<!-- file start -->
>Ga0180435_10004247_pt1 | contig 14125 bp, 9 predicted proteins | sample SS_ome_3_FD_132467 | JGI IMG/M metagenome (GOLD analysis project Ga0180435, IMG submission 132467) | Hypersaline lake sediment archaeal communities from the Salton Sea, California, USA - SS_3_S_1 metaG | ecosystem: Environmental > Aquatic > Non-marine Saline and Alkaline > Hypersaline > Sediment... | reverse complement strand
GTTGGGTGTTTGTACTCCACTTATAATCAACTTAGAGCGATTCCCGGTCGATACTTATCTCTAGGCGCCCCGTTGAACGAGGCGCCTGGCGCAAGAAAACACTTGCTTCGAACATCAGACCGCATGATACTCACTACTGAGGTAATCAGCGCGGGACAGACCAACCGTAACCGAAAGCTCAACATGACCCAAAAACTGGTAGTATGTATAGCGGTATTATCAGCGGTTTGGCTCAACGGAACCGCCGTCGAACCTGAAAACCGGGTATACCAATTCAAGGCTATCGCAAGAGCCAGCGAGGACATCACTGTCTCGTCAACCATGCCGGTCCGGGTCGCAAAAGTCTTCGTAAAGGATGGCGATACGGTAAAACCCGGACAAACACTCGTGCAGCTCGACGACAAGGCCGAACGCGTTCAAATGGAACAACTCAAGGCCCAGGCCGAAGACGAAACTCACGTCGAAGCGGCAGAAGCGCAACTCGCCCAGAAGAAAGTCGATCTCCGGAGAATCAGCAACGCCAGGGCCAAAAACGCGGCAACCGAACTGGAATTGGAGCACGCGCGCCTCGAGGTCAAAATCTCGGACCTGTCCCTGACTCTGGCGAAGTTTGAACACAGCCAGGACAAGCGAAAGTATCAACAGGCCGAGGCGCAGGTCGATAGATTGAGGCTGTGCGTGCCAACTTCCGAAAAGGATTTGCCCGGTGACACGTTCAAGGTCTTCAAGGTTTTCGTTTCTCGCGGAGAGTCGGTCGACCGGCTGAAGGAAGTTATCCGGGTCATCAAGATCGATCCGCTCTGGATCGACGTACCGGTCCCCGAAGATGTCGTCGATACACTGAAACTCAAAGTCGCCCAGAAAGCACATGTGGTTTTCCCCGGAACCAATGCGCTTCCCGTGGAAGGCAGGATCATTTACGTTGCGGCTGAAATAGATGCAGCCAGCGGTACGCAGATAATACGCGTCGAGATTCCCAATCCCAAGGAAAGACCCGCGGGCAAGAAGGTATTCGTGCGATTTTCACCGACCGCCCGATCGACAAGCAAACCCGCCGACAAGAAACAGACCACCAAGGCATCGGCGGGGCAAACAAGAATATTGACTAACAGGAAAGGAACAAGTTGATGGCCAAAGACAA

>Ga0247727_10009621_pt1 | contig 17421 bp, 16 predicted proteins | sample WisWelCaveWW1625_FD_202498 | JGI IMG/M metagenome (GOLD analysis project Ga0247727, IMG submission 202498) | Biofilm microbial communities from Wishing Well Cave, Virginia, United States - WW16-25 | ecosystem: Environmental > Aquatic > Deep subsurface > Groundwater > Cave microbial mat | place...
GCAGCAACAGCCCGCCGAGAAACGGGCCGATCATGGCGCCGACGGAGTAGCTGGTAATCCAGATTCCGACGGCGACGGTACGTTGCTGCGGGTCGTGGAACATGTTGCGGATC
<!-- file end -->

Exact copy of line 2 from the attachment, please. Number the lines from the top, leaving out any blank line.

GTTGGGTGTTTGTACTCCACTTATAATCAACTTAGAGCGATTCCCGGTCGATACTTATCTCTAGGCGCCCCGTTGAACGAGGCGCCTGGCGCAAGAAAACACTTGCTTCGAACATCAGACCGCATGATACTCACTACTGAGGTAATCAGCGCGGGACAGACCAACCGTAACCGAAAGCTCAACATGACCCAAAAACTGGTAGTATGTATAGCGGTATTATCAGCGGTTTGGCTCAACGGAACCGCCGTCGAACCTGAAAACCGGGTATACCAATTCAAGGCTATCGCAAGAGCCAGCGAGGACATCACTGTCTCGTCAACCATGCCGGTCCGGGTCGCAAAAGTCTTCGTAAAGGATGGCGATACGGTAAAACCCGGACAAACACTCGTGCAGCTCGACGACAAGGCCGAACGCGTTCAAATGGAACAACTCAAGGCCCAGGCCGAAGACGAAACTCACGTCGAAGCGGCAGAAGCGCAACTCGCCCAGAAGAAAGTCGATCTCCGGAGAATCAGCAACGCCAGGGCCAAAAACGCGGCAACCGAACTGGAATTGGAGCACGCGCGCCTCGAGGTCAAAATCTCGGACCTGTCCCTGACTCTGGCGAAGTTTGAACACAGCCAGGACAAGCGAAAGTATCAACAGGCCGAGGCGCAGGTCGATAGATTGAGGCTGTGCGTGCCAACTTCCGAAAAGGATTTGCCCGGTGACACGTTCAAGGTCTTCAAGGTTTTCGTTTCTCGCGGAGAGTCGGTCGACCGGCTGAAGGAAGTTATCCGGGTCATCAAGATCGATCCGCTCTGGATCGACGTACCGGTCCCCGAAGATGTCGTCGATACACTGAAACTCAAAGTCGCCCAGAAAGCACATGTGGTTTTCCCCGGAACCAATGCGCTTCCCGTGGAAGGCAGGATCATTTACGTTGCGGCTGAAATAGATGCAGCCAGCGGTACGCAGATAATACGCGTCGAGATTCCCAATCCCAAGGAAAGACCCGCGGGCAAGAAGGTATTCGTGCGATTTTCACCGACCGCCCGATCGACAAGCAAACCCGCCGACAAGAAACAGACCACCAAGGCATCGGCGGGGCAAACAAGAATATTGACTAACAGGAAAGGAACAAGTTGATGGCCAAAGACAA